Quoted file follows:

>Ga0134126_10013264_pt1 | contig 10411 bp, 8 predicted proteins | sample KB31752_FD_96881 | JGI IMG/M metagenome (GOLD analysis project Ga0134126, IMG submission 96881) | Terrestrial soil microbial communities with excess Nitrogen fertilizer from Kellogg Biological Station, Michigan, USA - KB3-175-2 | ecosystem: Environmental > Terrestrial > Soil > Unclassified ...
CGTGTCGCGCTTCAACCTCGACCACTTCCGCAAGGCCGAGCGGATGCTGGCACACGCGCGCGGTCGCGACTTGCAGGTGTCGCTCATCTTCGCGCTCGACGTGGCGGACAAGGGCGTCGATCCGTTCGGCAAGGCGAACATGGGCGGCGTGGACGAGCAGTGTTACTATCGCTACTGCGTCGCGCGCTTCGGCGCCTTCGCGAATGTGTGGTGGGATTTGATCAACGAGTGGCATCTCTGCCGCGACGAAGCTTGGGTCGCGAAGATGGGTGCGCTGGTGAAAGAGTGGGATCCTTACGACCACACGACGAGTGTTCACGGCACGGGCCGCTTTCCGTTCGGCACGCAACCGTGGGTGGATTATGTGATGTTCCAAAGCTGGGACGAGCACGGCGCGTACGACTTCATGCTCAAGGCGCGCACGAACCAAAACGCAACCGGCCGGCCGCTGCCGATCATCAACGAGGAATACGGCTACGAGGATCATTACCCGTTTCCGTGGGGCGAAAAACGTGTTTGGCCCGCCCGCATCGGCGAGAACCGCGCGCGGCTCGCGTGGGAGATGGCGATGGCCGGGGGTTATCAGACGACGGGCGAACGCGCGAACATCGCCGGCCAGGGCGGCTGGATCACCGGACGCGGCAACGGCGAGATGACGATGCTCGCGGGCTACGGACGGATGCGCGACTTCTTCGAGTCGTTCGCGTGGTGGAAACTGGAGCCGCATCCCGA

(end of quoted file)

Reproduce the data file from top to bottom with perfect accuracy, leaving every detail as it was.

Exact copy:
>Ga0134126_10013264_pt1 | contig 10411 bp, 8 predicted proteins | sample KB31752_FD_96881 | JGI IMG/M metagenome (GOLD analysis project Ga0134126, IMG submission 96881) | Terrestrial soil microbial communities with excess Nitrogen fertilizer from Kellogg Biological Station, Michigan, USA - KB3-175-2 | ecosystem: Environmental > Terrestrial > Soil > Unclassified ...
CGTGTCGCGCTTCAACCTCGACCACTTCCGCAAGGCCGAGCGGATGCTGGCACACGCGCGCGGTCGCGACTTGCAGGTGTCGCTCATCTTCGCGCTCGACGTGGCGGACAAGGGCGTCGATCCGTTCGGCAAGGCGAACATGGGCGGCGTGGACGAGCAGTGTTACTATCGCTACTGCGTCGCGCGCTTCGGCGCCTTCGCGAATGTGTGGTGGGATTTGATCAACGAGTGGCATCTCTGCCGCGACGAAGCTTGGGTCGCGAAGATGGGTGCGCTGGTGAAAGAGTGGGATCCTTACGACCACACGACGAGTGTTCACGGCACGGGCCGCTTTCCGTTCGGCACGCAACCGTGGGTGGATTATGTGATGTTCCAAAGCTGGGACGAGCACGGCGCGTACGACTTCATGCTCAAGGCGCGCACGAACCAAAACGCAACCGGCCGGCCGCTGCCGATCATCAACGAGGAATACGGCTACGAGGATCATTACCCGTTTCCGTGGGGCGAAAAACGTGTTTGGCCCGCCCGCATCGGCGAGAACCGCGCGCGGCTCGCGTGGGAGATGGCGATGGCCGGGGGTTATCAGACGACGGGCGAACGCGCGAACATCGCCGGCCAGGGCGGCTGGATCACCGGACGCGGCAACGGCGAGATGACGATGCTCGCGGGCTACGGACGGATGCGCGACTTCTTCGAGTCGTTCGCGTGGTGGAAACTGGAGCCGCATCCCGA